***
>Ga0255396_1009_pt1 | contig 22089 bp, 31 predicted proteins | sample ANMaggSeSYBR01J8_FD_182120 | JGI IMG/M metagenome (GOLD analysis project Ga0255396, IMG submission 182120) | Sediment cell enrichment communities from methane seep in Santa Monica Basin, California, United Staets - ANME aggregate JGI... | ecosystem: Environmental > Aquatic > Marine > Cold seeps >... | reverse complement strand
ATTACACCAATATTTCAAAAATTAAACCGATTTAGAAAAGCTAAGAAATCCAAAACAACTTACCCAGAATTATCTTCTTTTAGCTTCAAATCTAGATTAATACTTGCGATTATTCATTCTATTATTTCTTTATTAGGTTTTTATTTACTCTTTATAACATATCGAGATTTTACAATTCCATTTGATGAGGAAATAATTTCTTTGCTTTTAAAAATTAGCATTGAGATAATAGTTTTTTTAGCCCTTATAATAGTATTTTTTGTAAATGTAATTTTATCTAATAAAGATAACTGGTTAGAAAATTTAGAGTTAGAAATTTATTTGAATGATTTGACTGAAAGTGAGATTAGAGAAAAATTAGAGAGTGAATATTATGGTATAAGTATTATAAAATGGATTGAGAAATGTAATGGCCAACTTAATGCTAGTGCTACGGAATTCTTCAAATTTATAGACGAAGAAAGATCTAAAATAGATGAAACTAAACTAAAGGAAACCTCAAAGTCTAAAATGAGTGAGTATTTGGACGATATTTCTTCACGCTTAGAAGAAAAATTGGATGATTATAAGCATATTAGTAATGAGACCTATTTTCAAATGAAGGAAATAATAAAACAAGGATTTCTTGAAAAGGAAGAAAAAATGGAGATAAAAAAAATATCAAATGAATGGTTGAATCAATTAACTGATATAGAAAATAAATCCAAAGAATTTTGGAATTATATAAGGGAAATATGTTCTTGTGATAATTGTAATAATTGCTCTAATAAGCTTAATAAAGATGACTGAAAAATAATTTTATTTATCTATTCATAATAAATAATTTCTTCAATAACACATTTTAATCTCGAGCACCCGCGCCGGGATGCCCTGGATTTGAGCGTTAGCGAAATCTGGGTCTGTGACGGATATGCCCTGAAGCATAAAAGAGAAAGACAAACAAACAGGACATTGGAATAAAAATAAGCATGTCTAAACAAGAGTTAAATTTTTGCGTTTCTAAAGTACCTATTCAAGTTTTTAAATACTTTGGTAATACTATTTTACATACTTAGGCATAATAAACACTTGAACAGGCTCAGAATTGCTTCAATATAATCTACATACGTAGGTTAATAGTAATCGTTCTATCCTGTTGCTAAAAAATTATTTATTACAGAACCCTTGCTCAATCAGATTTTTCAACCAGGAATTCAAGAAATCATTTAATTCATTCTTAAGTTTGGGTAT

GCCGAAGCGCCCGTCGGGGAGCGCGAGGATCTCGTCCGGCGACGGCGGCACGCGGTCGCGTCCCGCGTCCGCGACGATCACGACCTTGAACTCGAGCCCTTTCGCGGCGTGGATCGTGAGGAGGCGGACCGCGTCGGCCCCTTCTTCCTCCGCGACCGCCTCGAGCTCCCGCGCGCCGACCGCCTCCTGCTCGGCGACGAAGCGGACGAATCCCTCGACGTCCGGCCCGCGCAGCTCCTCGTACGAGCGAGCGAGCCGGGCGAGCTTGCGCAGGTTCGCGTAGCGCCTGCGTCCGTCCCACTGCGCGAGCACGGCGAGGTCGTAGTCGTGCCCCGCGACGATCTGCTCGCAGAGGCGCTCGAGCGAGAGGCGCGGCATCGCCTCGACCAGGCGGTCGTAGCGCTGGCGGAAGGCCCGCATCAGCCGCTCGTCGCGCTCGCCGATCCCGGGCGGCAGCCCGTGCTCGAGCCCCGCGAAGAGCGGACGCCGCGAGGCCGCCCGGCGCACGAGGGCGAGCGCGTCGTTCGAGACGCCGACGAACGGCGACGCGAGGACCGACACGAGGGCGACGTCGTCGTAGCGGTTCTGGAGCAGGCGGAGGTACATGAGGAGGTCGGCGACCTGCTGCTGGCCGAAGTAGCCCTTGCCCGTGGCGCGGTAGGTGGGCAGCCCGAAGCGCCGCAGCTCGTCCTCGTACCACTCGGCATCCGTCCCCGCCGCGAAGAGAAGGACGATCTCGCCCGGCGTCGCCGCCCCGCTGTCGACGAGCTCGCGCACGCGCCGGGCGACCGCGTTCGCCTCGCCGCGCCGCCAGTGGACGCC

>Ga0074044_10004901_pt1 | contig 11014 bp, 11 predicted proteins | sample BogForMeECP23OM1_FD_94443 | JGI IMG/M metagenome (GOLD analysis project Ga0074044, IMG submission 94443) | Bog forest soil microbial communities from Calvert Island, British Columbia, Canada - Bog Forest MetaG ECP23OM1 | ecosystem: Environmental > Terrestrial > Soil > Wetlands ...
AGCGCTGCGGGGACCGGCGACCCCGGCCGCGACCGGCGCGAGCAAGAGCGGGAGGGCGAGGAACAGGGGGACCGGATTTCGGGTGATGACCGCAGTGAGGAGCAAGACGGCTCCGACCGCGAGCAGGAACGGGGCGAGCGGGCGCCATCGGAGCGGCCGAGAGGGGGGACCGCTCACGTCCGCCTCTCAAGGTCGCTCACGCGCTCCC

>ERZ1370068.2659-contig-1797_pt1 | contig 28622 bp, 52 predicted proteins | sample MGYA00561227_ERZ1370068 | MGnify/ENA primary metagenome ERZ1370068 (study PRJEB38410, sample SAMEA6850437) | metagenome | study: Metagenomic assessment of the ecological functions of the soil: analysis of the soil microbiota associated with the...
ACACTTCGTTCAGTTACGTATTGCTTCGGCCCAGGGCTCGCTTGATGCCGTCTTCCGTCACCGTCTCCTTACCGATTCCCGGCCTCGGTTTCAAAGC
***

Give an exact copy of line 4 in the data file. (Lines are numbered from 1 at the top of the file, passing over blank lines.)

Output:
>Ga0074044_10004901_pt1 | contig 11014 bp, 11 predicted proteins | sample BogForMeECP23OM1_FD_94443 | JGI IMG/M metagenome (GOLD analysis project Ga0074044, IMG submission 94443) | Bog forest soil microbial communities from Calvert Island, British Columbia, Canada - Bog Forest MetaG ECP23OM1 | ecosystem: Environmental > Terrestrial > Soil > Wetlands ...